It's a natural gas: Honda's greenest car goes national soon

James Raia

After more than a decade of sporadic available to the retail public, Honda Motor Co. (HMC) will offer its natural-gas-powered Civic GX throughout the United States beginning in the fall of 2011.

A recent report in The Nikkei, the business publication in Japan, said the manufacturer’s decision to go nationwide reflects the increased nterest in environmental cars in the U.S.It's a natural gas: Honda's greenest car goes national soon 1

Natural-gas-propelled cars are often considered greener than all-electric vehicles, because the latter charge their batteries using electricity often generated by fossil-fuel-fired power plants.

Honda first released the Civic GX in the state of California in 1998 and currently offers the car in four states.

Honda initially marketed the car to government agencies and commercial users, but starting in 2005 it also began offering to lease the Civic GX to individual consumers.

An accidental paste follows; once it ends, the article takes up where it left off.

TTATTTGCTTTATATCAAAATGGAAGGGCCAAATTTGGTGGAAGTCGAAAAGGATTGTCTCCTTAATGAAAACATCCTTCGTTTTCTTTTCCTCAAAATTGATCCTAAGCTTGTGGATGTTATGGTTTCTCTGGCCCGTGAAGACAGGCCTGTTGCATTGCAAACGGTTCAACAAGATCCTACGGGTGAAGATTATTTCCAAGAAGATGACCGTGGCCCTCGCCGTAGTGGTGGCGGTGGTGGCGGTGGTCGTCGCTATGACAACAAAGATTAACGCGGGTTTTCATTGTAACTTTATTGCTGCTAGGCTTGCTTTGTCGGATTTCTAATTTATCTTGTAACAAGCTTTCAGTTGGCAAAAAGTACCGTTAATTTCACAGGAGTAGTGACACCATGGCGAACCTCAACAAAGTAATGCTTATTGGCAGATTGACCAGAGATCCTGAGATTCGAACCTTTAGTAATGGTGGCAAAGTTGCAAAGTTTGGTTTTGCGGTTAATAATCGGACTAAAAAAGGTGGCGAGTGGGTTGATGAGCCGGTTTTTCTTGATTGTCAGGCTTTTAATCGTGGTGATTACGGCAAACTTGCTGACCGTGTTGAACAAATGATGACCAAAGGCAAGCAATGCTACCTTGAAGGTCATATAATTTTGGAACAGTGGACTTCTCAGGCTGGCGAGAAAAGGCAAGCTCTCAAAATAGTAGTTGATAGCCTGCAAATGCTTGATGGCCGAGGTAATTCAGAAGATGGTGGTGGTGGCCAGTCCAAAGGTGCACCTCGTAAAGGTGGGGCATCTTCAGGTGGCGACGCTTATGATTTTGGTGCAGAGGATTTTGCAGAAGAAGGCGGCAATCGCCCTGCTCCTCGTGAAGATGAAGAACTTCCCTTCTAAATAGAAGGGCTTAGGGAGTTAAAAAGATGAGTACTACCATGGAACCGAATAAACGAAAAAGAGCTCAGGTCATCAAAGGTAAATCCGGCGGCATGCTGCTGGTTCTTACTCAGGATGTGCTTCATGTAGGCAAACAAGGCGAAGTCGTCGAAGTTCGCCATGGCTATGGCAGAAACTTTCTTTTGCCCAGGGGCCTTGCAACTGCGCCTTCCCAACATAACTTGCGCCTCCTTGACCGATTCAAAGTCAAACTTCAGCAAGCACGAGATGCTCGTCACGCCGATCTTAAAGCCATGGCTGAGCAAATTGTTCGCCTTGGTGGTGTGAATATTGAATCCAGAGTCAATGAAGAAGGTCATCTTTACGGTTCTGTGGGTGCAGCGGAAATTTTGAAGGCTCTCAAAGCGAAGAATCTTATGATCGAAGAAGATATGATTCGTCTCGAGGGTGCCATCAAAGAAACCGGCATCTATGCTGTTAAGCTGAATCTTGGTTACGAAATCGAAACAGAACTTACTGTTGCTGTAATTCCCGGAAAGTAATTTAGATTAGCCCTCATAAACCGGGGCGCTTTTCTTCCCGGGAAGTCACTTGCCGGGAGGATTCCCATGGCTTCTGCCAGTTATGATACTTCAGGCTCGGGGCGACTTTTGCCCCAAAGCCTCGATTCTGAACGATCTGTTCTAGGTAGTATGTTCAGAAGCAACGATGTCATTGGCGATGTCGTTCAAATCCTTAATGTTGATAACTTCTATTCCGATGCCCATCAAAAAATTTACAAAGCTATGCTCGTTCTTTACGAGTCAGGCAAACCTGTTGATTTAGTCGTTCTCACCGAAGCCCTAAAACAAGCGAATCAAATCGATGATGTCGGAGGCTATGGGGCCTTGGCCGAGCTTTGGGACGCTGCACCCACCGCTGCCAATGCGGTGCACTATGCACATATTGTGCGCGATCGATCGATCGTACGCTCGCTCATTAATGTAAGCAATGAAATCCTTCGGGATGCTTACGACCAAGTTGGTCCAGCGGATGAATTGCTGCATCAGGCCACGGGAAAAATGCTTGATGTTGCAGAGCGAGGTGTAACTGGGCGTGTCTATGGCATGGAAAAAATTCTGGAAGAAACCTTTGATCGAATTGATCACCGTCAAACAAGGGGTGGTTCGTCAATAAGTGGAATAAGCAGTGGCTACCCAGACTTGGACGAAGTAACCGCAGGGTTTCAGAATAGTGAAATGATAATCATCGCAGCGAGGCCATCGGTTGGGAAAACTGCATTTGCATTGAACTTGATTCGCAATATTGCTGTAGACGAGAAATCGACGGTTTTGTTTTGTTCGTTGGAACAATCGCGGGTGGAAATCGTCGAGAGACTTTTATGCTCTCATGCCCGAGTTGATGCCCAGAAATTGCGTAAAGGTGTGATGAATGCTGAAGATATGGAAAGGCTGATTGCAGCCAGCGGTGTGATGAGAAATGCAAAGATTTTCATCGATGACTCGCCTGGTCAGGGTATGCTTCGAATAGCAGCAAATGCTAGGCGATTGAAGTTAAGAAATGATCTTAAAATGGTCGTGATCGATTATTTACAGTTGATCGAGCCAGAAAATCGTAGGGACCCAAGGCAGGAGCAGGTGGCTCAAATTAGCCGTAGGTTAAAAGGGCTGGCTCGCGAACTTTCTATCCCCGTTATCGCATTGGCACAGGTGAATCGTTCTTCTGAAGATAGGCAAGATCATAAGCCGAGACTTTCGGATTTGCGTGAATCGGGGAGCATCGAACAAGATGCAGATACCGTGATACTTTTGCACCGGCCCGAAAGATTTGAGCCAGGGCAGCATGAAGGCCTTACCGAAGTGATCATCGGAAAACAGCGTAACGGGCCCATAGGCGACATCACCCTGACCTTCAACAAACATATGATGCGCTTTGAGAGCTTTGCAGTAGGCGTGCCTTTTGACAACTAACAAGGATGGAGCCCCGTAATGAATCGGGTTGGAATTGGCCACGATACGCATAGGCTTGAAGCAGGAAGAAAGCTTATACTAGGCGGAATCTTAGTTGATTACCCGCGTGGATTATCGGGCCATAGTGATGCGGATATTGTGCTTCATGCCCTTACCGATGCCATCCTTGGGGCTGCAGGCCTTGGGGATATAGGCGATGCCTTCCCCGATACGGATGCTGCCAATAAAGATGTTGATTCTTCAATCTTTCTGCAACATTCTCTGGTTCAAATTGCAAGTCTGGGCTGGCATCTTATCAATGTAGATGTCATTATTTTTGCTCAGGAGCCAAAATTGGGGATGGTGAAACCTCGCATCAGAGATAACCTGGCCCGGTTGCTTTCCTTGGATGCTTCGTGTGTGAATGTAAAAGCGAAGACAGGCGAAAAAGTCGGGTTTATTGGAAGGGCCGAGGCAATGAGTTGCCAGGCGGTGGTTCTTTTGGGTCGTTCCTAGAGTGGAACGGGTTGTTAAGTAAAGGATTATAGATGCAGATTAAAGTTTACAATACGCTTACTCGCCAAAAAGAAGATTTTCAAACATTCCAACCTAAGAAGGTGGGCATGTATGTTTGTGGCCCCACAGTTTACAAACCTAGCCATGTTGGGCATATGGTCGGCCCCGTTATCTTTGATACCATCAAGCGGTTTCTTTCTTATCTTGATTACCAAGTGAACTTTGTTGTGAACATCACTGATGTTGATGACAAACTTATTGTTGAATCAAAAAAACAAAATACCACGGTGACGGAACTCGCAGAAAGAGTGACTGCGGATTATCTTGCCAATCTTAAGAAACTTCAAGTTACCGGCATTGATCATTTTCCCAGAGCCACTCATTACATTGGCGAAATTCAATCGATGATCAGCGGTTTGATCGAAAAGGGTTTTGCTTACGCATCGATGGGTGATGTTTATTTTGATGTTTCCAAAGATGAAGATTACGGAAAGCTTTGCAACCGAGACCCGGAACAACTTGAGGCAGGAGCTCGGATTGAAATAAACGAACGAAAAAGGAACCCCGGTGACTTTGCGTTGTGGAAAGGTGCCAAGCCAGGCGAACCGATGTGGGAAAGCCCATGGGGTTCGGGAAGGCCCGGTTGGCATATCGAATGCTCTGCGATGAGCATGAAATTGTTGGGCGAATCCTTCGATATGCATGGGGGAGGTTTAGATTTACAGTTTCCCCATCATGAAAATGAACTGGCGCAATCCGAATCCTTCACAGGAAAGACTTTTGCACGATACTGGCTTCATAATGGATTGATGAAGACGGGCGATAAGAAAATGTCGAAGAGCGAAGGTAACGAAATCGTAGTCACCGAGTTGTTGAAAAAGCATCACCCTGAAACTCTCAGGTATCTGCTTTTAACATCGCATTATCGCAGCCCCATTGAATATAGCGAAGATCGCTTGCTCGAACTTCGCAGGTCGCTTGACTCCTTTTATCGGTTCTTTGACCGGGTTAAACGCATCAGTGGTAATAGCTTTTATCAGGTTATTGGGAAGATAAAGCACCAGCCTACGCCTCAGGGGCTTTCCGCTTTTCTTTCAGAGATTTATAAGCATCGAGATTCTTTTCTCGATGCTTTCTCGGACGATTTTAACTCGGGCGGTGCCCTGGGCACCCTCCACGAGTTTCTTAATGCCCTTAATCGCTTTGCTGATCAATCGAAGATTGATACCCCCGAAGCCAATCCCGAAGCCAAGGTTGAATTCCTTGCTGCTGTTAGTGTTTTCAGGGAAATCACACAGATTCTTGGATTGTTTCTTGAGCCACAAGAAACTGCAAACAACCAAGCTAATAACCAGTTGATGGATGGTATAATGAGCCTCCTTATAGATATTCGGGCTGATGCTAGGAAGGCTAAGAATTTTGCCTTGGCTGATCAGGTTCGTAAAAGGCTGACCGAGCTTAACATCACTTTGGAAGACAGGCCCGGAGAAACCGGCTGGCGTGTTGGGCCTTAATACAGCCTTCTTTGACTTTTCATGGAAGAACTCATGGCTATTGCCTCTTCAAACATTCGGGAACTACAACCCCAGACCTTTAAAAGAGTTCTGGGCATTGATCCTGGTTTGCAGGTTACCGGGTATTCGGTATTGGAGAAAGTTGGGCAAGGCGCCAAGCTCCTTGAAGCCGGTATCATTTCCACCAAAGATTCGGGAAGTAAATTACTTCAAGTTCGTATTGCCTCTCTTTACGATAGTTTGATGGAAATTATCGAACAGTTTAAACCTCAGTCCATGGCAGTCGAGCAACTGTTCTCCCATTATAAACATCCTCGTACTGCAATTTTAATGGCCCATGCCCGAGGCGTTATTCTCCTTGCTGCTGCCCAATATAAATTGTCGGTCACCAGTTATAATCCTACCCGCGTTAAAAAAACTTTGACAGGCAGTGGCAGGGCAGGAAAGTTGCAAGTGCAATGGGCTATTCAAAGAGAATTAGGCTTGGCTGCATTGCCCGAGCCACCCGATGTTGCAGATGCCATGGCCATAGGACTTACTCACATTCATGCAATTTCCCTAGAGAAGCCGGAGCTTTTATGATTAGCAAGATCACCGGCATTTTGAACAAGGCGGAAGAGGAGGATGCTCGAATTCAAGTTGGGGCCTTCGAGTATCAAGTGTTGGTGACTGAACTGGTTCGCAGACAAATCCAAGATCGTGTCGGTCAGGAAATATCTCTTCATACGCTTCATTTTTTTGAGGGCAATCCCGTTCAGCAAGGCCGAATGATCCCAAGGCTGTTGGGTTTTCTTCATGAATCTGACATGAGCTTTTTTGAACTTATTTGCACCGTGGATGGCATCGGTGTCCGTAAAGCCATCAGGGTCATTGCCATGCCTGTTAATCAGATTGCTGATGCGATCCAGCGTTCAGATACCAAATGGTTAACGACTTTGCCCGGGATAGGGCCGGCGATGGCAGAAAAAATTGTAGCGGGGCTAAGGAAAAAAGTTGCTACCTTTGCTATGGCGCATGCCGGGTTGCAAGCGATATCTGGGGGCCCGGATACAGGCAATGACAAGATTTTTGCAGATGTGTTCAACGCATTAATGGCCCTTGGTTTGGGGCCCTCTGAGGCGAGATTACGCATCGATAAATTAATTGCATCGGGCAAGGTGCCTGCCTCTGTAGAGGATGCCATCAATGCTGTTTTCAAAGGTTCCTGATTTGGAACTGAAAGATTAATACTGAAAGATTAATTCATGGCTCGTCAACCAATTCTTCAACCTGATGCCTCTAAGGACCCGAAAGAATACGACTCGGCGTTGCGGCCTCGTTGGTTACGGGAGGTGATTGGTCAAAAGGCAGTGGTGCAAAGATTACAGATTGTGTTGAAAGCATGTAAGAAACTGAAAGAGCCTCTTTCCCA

Built to run on compressed natural gas (CNG), the Honda GX is based on the Honda Civic and is currently available for fleet sales throughout the United States.  It is also available for retail sale in California, New York, Utah and Oklahoma.

The Honda GX, for eight straight years rated first in the “Greenest Vehicle of the Year” by the American Council for an Energy-Efficient Economy, is manufactured in Honda’s Greensburg, Indiana, plant together with the production of conventional Civics.

The Honda Civic GX first appeared in 1998 as a factory-modified Civic LX that had been designed to run exclusively on CNG (compressed natural gas). In 1998 the Civic GX cost $4500 more than a comparable Civic LX.

In 2001, the Civic GX was rated the cleanest-burning internal combustion engine in the world by the EPA. The CNG cylinder (fuel tank) is carried in the trunk of the car and holds 8.0 GGE (Gasoline Gallon Equivalent) at 3600 psi, Range on a full 3600 psi fill is variable, depending on driving conditions and driving technique, with estimates varying from 180-250 miles, with an estimated cost of $1.50 per GGE.

Article Last Updated: June 16, 2011.

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